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Saturday, 19 September 2015

Into the Valley of the Deer walked the five gadgies..................Sept18th.(Lake District)
  Having been promised a fine September day five gadgies, Brian, Dave, John H, Harry and I decided to head for the Lake District again. This time we planned a walk from Hartsop, a hamlet at the south end of Ullswater. To get there from base; A69 west, M6 south, A66 west and just after Rheged turn down the A592, drive the length of Ullswater, through Patterdale and look for the sign on the left that directs to Hartsop. It is a narrow track, be prepared to back up if you meet anything, particularly a John Deere. At the end of the track is a car park for about twelve vehicles. It is free but a box has a note on it requesting contributions to the local school;. Government cuts bite deep.
Hartsop means the Valley of the Deer. Once the property of the Earl of Lonsdale the village hall is now run by the National Trust. Once there was some lead mining in the area and several of the beautiful stone built cottages still have "spinning galleries" for wool I guess.
The walk starts from the car park and it is covered by OS OL5 The English Lakes, North East Section.
This week's car park



                  Cottage with outdoor stairs and a "spinning gallery"
We went through the gate at the back of the car park and followed the gravelled path. At the fork you can choose to go right along Pasture Bottom or go left up the hill alongside Hayeswater Gill as we did. After three quarters of a mile of ascent there is a footpath on the right. It is not posted and is a bit difficult to spot, nor is it marked on the map as an official route, but it leads very steeply for gadgies uphill for about a half mile to the top of Gray Crag. We arrived, exhausted. However from here on the walk is fairly level up to the downhill bit at the end. From Grey Crag we walked approximately two miles to Thornthwaite Crag and its beacon where we called a Herbie Spot. Today's treats were ALDI ginger parkins, Hobnob Medley bars, Tracker flapjacks and some cracking sweet mincemeat cake from Mrs A. The other treat was a Chelsea supporter who was teased.
                              Thornthwaite Beacon, a "Columnar Cairn".
                       Brothers Water, centre right
                                          View from Thornthwaite. Like the walk last week the views are worth the effort. From The beacon we could see hills around us, distant Ingleborough, Morecambe Bay and the nuclear power stations at Heysham. I would have waved to my mum a year ago.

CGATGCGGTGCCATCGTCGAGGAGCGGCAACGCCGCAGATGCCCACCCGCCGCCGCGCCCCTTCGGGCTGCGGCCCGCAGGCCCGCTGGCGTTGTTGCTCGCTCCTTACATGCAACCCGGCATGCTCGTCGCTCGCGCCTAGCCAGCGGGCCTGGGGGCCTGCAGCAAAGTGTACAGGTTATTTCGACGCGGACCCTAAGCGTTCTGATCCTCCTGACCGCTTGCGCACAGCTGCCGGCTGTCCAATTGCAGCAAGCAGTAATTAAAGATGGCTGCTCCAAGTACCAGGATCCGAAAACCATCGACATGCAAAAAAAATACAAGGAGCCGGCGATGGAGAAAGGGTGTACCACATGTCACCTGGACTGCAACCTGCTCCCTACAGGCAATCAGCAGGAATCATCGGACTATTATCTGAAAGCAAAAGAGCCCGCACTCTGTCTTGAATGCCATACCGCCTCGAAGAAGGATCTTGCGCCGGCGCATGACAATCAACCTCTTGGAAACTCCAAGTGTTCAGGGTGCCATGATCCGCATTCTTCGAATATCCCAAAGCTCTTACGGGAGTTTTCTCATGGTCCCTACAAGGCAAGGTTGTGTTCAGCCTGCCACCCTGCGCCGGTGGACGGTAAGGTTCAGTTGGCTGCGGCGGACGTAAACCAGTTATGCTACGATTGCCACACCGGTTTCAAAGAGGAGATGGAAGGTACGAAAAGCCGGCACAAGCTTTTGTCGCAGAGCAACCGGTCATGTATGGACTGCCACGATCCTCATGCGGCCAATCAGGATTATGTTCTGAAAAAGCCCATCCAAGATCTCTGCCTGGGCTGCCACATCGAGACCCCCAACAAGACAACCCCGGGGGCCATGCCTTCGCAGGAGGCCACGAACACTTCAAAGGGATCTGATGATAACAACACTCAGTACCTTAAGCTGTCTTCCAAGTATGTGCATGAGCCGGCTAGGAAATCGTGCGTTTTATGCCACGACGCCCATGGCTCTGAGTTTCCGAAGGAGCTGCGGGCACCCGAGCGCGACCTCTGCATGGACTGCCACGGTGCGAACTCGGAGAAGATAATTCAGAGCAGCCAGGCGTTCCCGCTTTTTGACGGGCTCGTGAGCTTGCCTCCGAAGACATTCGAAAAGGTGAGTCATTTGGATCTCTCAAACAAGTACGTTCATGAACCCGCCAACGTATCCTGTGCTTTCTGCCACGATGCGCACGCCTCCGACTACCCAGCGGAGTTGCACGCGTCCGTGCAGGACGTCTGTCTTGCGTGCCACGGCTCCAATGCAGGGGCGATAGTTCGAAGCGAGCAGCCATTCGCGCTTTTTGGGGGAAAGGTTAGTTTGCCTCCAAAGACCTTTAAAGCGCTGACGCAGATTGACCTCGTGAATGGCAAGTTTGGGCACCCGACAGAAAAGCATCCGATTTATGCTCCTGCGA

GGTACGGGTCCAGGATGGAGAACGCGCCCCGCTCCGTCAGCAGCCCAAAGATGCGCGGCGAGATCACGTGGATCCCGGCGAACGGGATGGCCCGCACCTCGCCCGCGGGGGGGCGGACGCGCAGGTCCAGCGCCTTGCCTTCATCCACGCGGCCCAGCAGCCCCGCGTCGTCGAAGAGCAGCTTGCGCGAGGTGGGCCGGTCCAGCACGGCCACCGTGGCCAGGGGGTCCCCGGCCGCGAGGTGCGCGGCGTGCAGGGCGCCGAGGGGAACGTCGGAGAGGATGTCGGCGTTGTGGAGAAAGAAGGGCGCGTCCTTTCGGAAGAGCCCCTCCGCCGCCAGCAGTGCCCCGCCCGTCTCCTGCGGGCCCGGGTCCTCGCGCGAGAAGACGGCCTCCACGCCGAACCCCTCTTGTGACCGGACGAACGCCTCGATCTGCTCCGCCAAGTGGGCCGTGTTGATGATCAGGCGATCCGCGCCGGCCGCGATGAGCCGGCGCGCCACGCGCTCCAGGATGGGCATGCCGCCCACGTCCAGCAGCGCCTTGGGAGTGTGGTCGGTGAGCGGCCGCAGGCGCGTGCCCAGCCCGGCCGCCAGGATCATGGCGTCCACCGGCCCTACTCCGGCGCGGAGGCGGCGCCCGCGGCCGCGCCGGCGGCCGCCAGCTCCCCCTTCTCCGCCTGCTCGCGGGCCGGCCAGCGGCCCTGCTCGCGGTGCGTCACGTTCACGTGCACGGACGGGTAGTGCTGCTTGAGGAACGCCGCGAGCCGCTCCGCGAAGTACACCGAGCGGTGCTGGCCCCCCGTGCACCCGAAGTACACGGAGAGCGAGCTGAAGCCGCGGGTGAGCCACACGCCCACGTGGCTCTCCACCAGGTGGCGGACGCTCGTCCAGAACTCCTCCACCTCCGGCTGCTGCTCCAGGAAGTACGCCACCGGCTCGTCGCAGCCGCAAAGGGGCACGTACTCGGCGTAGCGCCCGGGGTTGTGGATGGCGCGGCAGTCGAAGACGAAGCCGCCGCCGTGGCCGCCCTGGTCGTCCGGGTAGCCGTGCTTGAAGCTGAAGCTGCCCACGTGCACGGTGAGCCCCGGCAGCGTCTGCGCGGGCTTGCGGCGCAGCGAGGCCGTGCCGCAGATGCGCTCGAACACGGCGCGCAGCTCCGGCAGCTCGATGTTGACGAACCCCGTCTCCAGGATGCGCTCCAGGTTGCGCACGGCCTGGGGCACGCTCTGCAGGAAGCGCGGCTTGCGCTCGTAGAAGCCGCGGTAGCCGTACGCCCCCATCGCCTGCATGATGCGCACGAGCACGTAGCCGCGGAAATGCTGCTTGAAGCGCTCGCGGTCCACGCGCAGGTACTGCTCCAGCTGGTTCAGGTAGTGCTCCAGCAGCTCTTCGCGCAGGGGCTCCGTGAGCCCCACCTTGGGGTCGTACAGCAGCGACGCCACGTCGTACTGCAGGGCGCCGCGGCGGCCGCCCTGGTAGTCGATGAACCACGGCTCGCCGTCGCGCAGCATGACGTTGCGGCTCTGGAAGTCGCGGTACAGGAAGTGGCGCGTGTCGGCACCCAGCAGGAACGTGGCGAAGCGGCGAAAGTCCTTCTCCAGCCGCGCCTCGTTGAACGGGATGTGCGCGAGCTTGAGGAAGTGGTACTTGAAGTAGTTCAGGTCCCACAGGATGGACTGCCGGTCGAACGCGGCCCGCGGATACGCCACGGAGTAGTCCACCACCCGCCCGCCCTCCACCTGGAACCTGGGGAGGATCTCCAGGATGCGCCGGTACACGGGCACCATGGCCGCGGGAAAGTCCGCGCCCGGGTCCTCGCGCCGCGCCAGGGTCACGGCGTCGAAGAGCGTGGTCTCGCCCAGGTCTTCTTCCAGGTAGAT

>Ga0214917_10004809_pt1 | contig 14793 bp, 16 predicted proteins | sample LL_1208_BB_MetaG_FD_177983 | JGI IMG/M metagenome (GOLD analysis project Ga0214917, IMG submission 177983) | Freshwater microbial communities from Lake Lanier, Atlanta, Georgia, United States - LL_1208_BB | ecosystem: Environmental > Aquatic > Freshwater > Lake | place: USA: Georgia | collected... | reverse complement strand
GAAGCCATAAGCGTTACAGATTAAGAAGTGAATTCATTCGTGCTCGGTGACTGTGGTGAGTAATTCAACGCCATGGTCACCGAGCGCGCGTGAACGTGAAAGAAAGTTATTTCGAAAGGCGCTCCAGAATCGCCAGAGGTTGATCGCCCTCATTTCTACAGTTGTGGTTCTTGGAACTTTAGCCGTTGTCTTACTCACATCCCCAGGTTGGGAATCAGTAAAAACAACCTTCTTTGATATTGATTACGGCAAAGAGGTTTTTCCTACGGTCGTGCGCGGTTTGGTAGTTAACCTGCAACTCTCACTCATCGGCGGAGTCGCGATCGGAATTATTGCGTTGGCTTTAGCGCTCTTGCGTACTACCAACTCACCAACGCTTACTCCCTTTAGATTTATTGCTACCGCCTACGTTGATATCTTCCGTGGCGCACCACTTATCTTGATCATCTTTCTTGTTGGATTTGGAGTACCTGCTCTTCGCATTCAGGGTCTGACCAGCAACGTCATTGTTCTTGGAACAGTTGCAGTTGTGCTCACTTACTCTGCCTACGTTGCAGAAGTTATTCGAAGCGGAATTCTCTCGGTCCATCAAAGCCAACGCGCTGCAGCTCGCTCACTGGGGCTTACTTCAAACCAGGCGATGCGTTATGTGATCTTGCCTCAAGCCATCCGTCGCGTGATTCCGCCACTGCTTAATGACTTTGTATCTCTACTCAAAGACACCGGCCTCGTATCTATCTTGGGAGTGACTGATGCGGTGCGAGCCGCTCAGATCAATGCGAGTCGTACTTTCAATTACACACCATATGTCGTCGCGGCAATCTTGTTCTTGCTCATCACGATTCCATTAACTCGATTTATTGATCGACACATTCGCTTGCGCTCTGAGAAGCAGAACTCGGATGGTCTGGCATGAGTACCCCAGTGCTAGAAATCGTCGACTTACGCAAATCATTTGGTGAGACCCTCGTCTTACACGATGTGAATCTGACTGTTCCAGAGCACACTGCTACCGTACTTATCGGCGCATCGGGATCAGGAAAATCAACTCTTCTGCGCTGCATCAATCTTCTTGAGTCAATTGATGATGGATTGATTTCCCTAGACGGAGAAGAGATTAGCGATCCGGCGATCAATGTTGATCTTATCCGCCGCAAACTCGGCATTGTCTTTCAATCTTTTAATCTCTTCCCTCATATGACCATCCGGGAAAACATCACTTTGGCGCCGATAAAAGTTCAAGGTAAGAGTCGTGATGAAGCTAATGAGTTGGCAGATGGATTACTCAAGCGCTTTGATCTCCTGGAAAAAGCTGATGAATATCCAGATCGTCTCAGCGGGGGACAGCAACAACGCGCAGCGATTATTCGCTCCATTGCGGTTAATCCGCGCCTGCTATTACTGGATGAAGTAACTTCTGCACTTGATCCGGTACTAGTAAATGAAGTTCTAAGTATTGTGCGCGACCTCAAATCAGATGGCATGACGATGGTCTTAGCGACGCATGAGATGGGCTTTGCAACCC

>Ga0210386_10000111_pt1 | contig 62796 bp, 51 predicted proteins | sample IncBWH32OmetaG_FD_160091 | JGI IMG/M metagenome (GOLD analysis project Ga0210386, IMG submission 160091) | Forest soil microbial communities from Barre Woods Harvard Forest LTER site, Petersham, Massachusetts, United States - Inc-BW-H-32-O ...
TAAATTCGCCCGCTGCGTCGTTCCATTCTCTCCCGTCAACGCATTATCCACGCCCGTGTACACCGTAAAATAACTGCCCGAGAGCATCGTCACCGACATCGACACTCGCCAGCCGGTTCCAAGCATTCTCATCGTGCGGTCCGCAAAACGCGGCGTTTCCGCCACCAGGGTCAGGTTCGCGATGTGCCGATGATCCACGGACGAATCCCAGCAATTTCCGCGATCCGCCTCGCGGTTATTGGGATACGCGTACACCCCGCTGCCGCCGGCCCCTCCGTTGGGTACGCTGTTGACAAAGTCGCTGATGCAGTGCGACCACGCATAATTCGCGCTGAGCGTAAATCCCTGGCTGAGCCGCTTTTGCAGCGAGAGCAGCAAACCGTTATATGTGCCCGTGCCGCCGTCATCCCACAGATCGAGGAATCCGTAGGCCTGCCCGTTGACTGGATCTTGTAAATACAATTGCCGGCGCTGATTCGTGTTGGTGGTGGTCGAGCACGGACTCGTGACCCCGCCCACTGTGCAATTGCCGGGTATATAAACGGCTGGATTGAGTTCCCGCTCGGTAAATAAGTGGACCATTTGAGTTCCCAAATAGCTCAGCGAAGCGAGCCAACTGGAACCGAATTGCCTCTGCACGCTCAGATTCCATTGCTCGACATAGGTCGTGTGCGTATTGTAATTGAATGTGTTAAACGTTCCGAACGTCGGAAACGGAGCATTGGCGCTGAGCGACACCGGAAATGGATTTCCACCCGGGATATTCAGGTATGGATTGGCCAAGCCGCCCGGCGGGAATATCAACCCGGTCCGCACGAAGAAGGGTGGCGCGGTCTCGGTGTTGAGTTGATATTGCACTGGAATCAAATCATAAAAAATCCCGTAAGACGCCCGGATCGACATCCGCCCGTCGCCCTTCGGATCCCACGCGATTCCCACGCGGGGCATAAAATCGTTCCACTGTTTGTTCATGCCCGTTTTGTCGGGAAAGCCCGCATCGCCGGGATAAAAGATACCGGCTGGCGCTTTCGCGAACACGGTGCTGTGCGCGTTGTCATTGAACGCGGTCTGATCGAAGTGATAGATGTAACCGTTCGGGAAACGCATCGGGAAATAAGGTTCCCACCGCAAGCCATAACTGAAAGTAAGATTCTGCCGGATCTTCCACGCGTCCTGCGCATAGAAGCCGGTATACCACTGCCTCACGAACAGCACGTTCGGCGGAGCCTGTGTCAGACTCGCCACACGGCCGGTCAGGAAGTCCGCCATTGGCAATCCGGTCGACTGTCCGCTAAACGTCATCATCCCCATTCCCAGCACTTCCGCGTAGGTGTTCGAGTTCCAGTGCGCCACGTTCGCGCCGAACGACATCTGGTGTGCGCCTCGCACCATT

Looking down on Hayeswater
                        A glimpse of Ullswater

Human interest for Kathy from Goole and Sue from Forest Hall. (Sorry about the South Shields bit, not that I have anything against South Shields, great curry houses)

having rested and eaten we turned north east onto High Street, so called because it has a Roman Road. The road went from Ambleside to Penrith but some feel it was  not really Roman. What do I know?
                     Who else would build it? Sinister, dexter, sinister dexter you can hear!
  Once upon a time though  horse races and a fair were held up here, hence the name Racecourse Hill. Leaving the Roman Road we continued on a good path to the Knott, all the time looking down on Hayeswater and Haweswater to the east. Haweswater is a reservoir, for years a golden eagle lived nearby but it died, presumably as it hasn't been seen for some time.

                                           Hayeswater and Hummocky Doldrums
From the Knott the path turns north west passes Saturna Crag and rounds Angle Tarn.
Angle Tarn. Note the island has trees. This is because deer can't swim.
The footpath wanders through Angletarn Pike and starts the downhill section of the walk. Not too steep but the gravelled path can be a bit tricky, sometimes the stones act like marbles underfoot. At a flat open piece of ground, very suitable for camping, the path turns through 180degrees and heads downhill to Dubhow where it joins a farm track.
                                   Waterfall near Dubhow.
The track leads back to the narrow road to Hartsop, car park, shoes and a rest. We drove all the way back to Carts Bog in near Hexham for a drink. More restaurant than pub we were made welcome and enjoyed Corby Blonde and /or Corby Ale from the Cumberland brewery.
Harry won the chip shop challenge, he's very good at it, perhaps he has a silent mobile phone and calls ahead.

The Matrix MMXV   SS
                                                                            steps                          miles
LIDL3D                                                               28556                       8.21
Dave's LIDL3D                                                   25694                       10.02
Dave's USB                                                         24353                        9.60
OUTDOOR GPS                                                                                  9.99
         Contains OS Data, copyright. Crown copyright and database right 2015